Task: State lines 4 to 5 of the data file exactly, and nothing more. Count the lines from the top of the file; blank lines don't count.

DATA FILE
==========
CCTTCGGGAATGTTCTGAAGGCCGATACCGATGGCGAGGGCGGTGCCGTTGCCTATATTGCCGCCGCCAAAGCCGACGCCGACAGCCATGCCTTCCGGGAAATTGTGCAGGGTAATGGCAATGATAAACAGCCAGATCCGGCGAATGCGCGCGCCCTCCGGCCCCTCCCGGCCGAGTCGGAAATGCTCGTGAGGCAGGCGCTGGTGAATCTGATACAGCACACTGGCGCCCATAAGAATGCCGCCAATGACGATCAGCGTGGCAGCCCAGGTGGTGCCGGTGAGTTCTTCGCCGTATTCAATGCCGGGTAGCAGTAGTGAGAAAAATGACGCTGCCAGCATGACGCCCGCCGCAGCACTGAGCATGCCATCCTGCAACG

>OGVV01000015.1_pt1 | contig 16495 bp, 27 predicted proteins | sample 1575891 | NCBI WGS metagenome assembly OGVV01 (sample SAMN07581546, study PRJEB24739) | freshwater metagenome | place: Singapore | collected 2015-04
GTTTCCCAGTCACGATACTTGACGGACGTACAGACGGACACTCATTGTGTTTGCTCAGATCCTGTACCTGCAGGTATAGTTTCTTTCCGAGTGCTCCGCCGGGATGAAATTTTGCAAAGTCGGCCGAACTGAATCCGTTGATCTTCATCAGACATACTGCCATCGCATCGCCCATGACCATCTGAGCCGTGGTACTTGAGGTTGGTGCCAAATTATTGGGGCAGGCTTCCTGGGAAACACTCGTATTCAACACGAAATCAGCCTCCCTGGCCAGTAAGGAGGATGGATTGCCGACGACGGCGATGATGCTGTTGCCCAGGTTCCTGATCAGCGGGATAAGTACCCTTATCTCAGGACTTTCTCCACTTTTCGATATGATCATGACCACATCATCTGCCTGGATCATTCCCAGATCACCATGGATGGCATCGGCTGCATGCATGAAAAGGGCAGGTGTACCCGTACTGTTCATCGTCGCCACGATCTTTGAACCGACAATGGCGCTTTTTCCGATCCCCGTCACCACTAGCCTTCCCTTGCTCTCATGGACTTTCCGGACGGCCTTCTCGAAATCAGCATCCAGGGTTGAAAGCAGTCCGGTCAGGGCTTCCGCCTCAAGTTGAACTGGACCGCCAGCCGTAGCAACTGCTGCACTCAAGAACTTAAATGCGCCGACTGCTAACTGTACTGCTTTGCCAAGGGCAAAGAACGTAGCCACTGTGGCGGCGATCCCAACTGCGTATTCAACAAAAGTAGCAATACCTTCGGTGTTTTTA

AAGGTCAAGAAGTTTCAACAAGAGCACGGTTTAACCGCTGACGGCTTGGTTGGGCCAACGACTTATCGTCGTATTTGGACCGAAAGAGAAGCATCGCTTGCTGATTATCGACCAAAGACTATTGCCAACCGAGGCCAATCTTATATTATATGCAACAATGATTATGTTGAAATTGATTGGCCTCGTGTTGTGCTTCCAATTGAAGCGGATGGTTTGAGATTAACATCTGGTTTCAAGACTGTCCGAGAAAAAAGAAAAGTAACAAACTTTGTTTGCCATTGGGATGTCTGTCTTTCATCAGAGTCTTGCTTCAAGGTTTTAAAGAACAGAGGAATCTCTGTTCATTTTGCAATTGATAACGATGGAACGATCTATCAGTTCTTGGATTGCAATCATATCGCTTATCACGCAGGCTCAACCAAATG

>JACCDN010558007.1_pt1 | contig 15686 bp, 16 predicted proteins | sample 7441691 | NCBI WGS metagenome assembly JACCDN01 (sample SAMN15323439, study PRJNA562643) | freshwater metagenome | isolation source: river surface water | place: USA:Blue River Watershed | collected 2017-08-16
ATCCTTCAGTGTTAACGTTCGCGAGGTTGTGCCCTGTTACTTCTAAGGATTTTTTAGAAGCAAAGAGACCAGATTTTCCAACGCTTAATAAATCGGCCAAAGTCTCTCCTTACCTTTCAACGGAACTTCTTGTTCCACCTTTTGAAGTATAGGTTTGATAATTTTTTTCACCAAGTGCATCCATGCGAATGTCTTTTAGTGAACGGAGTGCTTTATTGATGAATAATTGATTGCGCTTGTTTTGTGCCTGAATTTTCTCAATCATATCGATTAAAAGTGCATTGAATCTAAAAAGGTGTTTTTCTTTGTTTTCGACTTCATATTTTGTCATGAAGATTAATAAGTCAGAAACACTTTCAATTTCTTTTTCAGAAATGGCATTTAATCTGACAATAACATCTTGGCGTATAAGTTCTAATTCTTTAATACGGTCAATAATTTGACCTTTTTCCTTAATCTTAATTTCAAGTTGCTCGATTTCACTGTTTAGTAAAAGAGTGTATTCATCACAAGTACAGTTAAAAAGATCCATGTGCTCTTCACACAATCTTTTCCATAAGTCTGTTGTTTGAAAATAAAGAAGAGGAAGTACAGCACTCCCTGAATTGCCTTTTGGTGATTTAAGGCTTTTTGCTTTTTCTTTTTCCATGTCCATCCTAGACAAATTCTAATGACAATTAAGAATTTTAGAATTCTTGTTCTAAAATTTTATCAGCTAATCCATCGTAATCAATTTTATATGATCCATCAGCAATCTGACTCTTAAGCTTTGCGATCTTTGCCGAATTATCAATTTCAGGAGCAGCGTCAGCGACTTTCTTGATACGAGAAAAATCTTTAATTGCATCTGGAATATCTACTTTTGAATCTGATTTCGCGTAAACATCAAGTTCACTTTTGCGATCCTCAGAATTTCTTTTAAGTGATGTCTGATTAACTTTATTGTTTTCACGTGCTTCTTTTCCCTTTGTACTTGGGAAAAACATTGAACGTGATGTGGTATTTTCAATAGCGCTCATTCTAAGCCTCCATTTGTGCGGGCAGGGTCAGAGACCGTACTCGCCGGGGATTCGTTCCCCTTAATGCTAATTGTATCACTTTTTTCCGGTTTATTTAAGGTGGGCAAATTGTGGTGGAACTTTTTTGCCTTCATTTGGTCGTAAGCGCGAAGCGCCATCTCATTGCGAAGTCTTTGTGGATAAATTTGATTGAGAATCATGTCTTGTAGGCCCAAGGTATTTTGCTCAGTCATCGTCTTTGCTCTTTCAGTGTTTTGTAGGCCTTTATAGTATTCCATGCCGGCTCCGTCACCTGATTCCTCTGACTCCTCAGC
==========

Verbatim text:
AAGGTCAAGAAGTTTCAACAAGAGCACGGTTTAACCGCTGACGGCTTGGTTGGGCCAACGACTTATCGTCGTATTTGGACCGAAAGAGAAGCATCGCTTGCTGATTATCGACCAAAGACTATTGCCAACCGAGGCCAATCTTATATTATATGCAACAATGATTATGTTGAAATTGATTGGCCTCGTGTTGTGCTTCCAATTGAAGCGGATGGTTTGAGATTAACATCTGGTTTCAAGACTGTCCGAGAAAAAAGAAAAGTAACAAACTTTGTTTGCCATTGGGATGTCTGTCTTTCATCAGAGTCTTGCTTCAAGGTTTTAAAGAACAGAGGAATCTCTGTTCATTTTGCAATTGATAACGATGGAACGATCTATCAGTTCTTGGATTGCAATCATATCGCTTATCACGCAGGCTCAACCAAATG

>JACCDN010558007.1_pt1 | contig 15686 bp, 16 predicted proteins | sample 7441691 | NCBI WGS metagenome assembly JACCDN01 (sample SAMN15323439, study PRJNA562643) | freshwater metagenome | isolation source: river surface water | place: USA:Blue River Watershed | collected 2017-08-16